Even if your salespeople leave the right message (nothing other than their name and phone number), the best outcome is that the message makes it onto their prospect's to-do list.  But will their prospects return the calls?  They probably won't return the call today and it will still be on their lists tomorrow.  That's when, after not returning the call for a 2nd day, a prospect realizes that the person (they don't know it was a sales call) did not make another attempt, so it must not be important and they remove it from their to-do list.  Your salespeople must continue to call in order to remain on the list.

So what can you do to make sure your salespeople reach more prospects?

  1. Explain the "Rule of 8" it to them
  2. Review what a proper voice mail message should sound like
  3. Tell them you will hold them accountable to 8/8
  4. Add "Repeat Call Attempts" to your KPI's each day
  5. Look for an increase in the number of connects, conversations and meetings booked
  6. If Meetings Booked does not increase, look to the conversation itself as the problem
  7. Listen to their calls
  8. Is it a tonality problem or verbiage problem?
  9. Is it a problem with not finding an issue or not learning if it is important enough to fix?
  10. Is it a problem with taking put-offs?

    Topics: Dave Kurlan, Sales Coaching, cold calling, reaching prospects, getting voice mail returned

    Top 6 Factors for Killing a Sales Opportunity or Prospect

    Posted by Dave Kurlan on Tue, Mar 29, 2011 @ 22:03 PM

    I hear this question a lot..."When should I move on?"

    You have left 6 messages and haven't received a return call.

    You have a prospect and things were moving along pretty well and now you can't get them back on the phone.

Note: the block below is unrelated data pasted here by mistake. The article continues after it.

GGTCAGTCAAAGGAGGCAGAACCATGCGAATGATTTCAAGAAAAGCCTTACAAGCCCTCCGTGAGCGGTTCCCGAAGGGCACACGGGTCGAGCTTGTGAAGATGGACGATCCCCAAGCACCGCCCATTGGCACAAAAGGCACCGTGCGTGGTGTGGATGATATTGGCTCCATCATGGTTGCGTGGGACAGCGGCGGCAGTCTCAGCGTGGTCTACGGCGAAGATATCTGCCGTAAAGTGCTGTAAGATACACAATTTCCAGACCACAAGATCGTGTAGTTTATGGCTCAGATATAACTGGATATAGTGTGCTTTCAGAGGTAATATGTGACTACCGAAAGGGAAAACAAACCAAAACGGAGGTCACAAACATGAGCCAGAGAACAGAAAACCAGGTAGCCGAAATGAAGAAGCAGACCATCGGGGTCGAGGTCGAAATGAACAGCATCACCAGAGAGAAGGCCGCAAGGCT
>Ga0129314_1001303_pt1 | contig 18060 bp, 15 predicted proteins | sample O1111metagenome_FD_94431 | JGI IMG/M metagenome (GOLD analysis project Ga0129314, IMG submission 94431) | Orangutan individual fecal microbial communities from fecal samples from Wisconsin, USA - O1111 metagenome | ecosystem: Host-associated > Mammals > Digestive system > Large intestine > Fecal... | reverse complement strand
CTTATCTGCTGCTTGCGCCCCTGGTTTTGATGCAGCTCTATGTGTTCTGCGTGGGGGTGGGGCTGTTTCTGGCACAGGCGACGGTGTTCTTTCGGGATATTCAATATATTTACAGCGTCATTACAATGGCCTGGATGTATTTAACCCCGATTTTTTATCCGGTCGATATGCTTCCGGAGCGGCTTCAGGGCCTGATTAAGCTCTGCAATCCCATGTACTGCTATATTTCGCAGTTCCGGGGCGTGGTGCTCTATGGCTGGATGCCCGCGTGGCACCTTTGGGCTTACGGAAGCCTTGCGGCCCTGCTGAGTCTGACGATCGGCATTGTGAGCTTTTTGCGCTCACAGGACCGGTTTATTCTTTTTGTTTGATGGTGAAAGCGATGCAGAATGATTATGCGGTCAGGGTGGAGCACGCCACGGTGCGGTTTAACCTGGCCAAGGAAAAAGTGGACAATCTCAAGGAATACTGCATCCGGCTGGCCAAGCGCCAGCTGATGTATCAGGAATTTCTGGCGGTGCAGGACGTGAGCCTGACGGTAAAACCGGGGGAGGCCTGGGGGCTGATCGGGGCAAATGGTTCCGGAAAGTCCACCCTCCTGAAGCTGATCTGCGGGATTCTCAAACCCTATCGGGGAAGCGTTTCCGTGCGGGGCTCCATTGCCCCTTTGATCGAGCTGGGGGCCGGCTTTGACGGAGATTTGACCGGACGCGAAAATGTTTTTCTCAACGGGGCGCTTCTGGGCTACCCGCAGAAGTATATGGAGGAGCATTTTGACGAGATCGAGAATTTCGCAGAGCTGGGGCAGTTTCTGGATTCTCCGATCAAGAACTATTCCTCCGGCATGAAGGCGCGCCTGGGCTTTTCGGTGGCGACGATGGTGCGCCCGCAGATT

Should you move on?

    First, the data is clear on this - it takes an average of 8 attempts - eight! - to reach a prospect.  And if it's a prospect that is already in the sales process, you probably screwed something up....

    Second, whether or not you should move on is dependent on six factors. I'll list them here:

    Factor #1 - The Size of Your Prospect Pool:  If you have thousands of potential prospects, it's easy to say, "next!", while if your pool of potential prospects is limited, "next" is not a viable option.

    Factor #2 - The State of Your Pipeline: If your pipeline is filled with quality opportunities, it's easy to say, "next!", while if your pipeline is on the empty side, "next" is not a viable option.

    Factor #3 - Competitive Nature: If you don't mind losing, it's easy to say, "next!", while if you can't stand to lose, "next" is not a viable option.

    Factor #4 - Odds: If you don't have much of a chance to win the business, it's easy to say, "next!", while if you have a good chance to win the business, "next" is not a viable option.

    Factor #5 - Profiling: If the prospect doesn't fit the profile of your ideal customer, it's easy to say, "next!" while if they are right in your sweet spot, "next" is not a viable option.

    Factor #6 - Leverage: If the prospect was using you to keep their existing vendor/supplier honest, it's easy to say, "next!" while if low price isn't a factor and there isn't an existing vendor in place, "next" is not an option.

    Can you think of any more?

    Topics: Dave Kurlan, Sales Coaching, sales tips, reaching prospects, sales opportunities

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    Best-Selling Author, Keynote Speaker and Sales Thought Leader.  Dave Kurlan's Understanding the Sales Force Blog has earned medals for the Top Sales & Marketing Blog award for eight consecutive years. This article earned a Bronze Medal for Top Sales Blog post in 2016, this one earned a Silver medal for 2017, and this article earned Silver for 2018. Read more about Dave.